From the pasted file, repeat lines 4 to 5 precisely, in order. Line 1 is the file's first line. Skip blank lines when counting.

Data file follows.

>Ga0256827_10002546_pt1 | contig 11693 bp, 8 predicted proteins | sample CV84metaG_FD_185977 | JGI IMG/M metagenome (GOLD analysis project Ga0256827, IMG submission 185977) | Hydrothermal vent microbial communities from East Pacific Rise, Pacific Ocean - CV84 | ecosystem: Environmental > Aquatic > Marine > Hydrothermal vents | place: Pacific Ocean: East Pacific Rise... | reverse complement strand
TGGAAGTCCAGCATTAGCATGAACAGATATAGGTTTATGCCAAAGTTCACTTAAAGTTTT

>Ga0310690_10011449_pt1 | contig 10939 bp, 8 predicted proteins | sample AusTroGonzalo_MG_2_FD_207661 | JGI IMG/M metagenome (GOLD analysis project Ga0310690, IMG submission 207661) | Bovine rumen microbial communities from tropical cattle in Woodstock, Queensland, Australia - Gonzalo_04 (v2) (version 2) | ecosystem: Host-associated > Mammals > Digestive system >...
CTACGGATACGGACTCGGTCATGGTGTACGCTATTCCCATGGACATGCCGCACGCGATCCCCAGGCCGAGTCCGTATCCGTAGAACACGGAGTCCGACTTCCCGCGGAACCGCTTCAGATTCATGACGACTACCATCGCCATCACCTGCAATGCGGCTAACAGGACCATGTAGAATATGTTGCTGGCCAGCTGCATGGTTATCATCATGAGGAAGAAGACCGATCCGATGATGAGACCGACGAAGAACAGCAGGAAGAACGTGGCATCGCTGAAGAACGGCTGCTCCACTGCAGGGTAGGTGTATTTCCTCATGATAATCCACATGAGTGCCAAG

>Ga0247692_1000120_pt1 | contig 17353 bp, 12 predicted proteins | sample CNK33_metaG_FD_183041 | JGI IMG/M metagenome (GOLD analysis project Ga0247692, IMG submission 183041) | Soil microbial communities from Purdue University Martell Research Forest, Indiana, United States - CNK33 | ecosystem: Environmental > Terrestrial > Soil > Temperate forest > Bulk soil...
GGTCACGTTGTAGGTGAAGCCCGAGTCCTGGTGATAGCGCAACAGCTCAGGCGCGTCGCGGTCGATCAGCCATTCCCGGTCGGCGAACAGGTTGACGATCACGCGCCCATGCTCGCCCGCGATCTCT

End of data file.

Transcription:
CTACGGATACGGACTCGGTCATGGTGTACGCTATTCCCATGGACATGCCGCACGCGATCCCCAGGCCGAGTCCGTATCCGTAGAACACGGAGTCCGACTTCCCGCGGAACCGCTTCAGATTCATGACGACTACCATCGCCATCACCTGCAATGCGGCTAACAGGACCATGTAGAATATGTTGCTGGCCAGCTGCATGGTTATCATCATGAGGAAGAAGACCGATCCGATGATGAGACCGACGAAGAACAGCAGGAAGAACGTGGCATCGCTGAAGAACGGCTGCTCCACTGCAGGGTAGGTGTATTTCCTCATGATAATCCACATGAGTGCCAAG

>Ga0247692_1000120_pt1 | contig 17353 bp, 12 predicted proteins | sample CNK33_metaG_FD_183041 | JGI IMG/M metagenome (GOLD analysis project Ga0247692, IMG submission 183041) | Soil microbial communities from Purdue University Martell Research Forest, Indiana, United States - CNK33 | ecosystem: Environmental > Terrestrial > Soil > Temperate forest > Bulk soil...